Thea Eldred rocking the Caribbean

Since leaving Bangor University in 2015 I have been travelling and gaining work experience across 4 continents. In New Zealand I spent a season volunteering as a ranger for the Department of Conservation (DOC). My duties ranged from pest trapping to species monitoring and radio tracking kiwis. Much of this work was conducted in remote places, and I often had to hike up mountains or be dropped off by helicopter for overnight trips in the backcountry.

 

I am currently interning with Fauna & Flora International and local project partner agencies on the Redonda Restoration Programme in Antigua. The aim of this project is to eradicate black rats from Redonda Island, making it a refuge for the frigate birds, tropic birds, boobies and endemic lizards that call this little rock their home.

 

Redonda is surrounded by steep cliffs on all sides, and as a climbing team member my job is to establish and monitor bait grids on this steep terrain. Certain sections of beach around the island can only be accessed by a 150m abseil followed by a half hour swim. The sea here is teeming with life, and we never fail to see several hawksbill turtles.

 

The work is super exciting and rewarding but also challenging. Redonda is remote, uninhabited and has no natural water supply, so everything and everyone must be flown in by helicopter. I am camping here for 2 months with a team of 10 hardworking, intrepid conservationists, and we are loving every hot, dusty, sweat - soaked minute of it!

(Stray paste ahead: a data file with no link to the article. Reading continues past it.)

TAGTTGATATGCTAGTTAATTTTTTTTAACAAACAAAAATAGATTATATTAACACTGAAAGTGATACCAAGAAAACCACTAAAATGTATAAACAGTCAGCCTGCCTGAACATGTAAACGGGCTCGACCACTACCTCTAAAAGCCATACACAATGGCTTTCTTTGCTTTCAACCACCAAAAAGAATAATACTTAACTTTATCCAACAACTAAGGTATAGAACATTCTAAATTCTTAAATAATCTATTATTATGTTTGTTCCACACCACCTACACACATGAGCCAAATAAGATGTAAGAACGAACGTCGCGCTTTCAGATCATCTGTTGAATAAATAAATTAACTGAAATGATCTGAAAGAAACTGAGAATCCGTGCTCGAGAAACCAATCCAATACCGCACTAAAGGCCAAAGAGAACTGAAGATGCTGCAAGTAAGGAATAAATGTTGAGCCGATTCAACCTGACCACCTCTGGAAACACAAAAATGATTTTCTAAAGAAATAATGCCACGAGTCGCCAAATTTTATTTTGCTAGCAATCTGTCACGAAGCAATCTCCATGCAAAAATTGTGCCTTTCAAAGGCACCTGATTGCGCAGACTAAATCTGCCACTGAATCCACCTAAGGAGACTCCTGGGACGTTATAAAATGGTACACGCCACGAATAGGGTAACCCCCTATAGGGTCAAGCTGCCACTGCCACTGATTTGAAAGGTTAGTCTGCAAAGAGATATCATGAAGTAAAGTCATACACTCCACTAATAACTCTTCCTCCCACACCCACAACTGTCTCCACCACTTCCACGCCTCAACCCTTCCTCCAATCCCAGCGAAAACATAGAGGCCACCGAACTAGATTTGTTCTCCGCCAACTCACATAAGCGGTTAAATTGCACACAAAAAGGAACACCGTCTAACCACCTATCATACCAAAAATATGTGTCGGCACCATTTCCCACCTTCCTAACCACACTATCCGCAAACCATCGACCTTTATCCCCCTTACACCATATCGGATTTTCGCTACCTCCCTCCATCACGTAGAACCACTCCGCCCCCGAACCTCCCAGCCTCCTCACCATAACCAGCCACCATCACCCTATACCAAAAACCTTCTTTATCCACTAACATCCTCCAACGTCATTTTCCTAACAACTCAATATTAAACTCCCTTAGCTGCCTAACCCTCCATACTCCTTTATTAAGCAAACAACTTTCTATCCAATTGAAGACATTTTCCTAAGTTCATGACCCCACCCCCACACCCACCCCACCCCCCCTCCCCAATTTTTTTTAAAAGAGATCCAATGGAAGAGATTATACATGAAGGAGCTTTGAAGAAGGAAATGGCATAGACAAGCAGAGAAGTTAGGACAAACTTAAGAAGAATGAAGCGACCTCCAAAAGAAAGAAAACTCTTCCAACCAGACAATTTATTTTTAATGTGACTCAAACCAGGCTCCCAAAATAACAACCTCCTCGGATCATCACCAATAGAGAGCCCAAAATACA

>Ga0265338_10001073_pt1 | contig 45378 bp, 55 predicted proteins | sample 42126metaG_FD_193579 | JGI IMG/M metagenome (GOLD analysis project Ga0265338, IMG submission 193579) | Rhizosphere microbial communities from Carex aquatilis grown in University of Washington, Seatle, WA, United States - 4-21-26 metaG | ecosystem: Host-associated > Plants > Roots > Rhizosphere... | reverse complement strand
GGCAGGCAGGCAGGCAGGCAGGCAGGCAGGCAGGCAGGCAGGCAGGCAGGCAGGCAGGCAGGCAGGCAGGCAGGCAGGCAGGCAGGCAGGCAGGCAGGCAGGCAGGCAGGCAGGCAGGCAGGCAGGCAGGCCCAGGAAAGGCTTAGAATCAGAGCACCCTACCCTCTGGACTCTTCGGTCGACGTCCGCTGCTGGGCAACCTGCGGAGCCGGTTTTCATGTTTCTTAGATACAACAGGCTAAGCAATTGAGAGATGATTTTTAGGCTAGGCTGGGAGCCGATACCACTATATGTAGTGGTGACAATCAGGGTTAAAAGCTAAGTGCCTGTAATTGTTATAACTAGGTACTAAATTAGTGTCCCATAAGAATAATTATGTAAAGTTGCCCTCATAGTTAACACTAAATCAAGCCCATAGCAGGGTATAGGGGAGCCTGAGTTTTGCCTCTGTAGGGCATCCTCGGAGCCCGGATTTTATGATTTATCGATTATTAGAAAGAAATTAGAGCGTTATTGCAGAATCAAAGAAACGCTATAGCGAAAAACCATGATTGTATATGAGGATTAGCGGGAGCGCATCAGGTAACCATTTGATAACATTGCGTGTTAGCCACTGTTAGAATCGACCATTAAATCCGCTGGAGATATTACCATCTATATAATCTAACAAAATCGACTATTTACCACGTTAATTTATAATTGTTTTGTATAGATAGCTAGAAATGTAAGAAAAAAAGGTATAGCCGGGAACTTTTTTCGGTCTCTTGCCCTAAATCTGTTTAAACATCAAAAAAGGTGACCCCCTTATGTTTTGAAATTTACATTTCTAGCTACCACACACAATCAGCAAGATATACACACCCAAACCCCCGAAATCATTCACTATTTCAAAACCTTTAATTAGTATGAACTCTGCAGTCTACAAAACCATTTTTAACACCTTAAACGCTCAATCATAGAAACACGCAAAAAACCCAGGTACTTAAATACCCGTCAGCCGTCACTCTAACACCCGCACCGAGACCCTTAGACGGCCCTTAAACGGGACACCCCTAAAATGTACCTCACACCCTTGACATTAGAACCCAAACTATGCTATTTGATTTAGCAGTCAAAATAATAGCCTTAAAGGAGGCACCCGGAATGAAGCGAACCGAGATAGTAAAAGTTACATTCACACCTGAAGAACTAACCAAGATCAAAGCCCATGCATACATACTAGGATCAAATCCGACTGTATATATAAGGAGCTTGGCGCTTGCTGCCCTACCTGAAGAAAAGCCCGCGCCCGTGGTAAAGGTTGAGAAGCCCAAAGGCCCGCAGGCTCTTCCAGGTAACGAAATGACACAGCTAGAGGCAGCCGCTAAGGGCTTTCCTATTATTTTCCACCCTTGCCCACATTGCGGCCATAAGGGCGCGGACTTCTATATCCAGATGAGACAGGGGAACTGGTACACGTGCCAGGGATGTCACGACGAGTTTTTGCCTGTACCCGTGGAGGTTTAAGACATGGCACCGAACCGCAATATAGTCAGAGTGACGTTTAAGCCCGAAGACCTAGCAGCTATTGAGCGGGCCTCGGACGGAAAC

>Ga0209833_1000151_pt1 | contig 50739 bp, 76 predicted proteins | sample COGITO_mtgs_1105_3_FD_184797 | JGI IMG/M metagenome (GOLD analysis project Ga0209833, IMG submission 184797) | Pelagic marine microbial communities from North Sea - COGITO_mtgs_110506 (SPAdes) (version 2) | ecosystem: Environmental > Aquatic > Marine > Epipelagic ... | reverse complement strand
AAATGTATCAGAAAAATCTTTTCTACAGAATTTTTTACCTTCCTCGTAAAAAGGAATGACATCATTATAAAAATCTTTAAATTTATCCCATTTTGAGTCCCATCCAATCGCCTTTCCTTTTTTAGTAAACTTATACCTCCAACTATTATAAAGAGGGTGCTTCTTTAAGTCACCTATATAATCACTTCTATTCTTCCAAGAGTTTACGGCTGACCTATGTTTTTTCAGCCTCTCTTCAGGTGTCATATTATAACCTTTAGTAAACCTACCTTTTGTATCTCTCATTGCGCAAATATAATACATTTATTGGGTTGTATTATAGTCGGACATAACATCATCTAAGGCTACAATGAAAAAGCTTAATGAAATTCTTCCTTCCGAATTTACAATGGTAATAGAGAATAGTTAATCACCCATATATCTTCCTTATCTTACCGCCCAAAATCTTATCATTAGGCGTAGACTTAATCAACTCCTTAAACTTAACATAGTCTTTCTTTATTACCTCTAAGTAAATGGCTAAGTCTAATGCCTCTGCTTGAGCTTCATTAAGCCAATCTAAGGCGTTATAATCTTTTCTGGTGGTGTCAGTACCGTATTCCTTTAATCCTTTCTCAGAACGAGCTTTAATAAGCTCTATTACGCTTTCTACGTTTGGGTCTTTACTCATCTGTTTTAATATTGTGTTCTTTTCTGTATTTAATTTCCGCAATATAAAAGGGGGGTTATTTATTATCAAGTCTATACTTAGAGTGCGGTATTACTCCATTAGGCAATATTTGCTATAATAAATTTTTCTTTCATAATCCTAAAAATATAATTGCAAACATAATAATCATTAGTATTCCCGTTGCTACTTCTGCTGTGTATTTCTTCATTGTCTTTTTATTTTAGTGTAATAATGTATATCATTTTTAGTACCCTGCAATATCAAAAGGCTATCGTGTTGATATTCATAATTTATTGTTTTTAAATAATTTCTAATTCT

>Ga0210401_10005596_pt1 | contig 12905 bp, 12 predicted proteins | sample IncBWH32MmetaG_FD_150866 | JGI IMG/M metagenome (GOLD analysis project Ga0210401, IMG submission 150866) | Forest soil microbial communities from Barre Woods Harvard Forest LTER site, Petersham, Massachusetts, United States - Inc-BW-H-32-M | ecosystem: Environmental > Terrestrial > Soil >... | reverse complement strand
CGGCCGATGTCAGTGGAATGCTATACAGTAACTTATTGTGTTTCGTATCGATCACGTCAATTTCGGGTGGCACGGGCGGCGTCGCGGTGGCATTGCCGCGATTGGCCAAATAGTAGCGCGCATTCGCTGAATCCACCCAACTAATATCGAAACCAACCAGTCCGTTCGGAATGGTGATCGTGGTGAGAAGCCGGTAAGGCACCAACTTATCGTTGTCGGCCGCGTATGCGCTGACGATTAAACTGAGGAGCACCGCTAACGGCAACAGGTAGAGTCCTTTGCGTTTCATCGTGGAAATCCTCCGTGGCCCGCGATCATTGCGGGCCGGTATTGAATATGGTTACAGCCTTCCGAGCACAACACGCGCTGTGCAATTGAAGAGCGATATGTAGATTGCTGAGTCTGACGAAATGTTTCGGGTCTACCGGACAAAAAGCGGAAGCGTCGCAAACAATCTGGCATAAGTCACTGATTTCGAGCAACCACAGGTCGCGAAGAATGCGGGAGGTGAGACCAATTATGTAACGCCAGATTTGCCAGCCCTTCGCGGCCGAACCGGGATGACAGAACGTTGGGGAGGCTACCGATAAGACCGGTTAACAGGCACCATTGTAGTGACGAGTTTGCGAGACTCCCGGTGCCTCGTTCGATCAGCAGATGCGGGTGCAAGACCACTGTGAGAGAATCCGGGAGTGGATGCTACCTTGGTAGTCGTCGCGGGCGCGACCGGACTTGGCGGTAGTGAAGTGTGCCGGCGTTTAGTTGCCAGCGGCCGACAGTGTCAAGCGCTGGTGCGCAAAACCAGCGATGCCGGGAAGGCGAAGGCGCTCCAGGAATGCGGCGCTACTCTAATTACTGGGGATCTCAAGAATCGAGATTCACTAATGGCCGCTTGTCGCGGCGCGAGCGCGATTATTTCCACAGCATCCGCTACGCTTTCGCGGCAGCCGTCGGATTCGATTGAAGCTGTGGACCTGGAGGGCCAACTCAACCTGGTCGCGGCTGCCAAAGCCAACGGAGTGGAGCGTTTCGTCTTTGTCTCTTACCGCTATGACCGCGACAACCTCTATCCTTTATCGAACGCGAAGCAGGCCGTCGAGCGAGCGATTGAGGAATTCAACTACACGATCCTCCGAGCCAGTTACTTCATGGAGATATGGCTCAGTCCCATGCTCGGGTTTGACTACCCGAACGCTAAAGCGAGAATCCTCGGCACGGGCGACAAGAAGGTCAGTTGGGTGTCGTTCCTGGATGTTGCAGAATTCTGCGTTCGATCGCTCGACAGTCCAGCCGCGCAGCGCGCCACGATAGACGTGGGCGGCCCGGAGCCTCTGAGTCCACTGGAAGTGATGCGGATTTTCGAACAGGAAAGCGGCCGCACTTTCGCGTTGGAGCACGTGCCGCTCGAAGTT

I feel really lucky to be here, but I know that my experiences at Bangor University played an important role in helping me to achieve this position. I chose to study at Bangor because of its diverse choice of modules, its focus on fieldwork, and for its proximity to Snowdonia National Park, where I spent much of my free time hiking and rock climbing.

 

From mammal trapping at Treborth Botanic Gardens, to spending 3 months living on top of a mountain in South Africa, I have had some incredible experiences through Bangor University. These taught me practical skills in research and conservation which were essential for gaining my positions with DOC in New Zealand and here with the Redonda Restoration Programme.

 

The advice I would give to current students at Bangor is to get hands-on and to involve yourself as much as possible. There are so many great clubs and it's easy to volunteer with local charities and conservation groups. You'll have an amazing time but it will also pay off in the long run as you can demonstrate your practical experience and proactive personality to potential employers

 

To anyone who is considering studying at Bangor University, all I can say is it is the best decision I ever made. If you are looking for somewhere with high quality courses, a fantastic location and lots of exciting opportunities for gaining practical experience then I think it is the right choice for you too.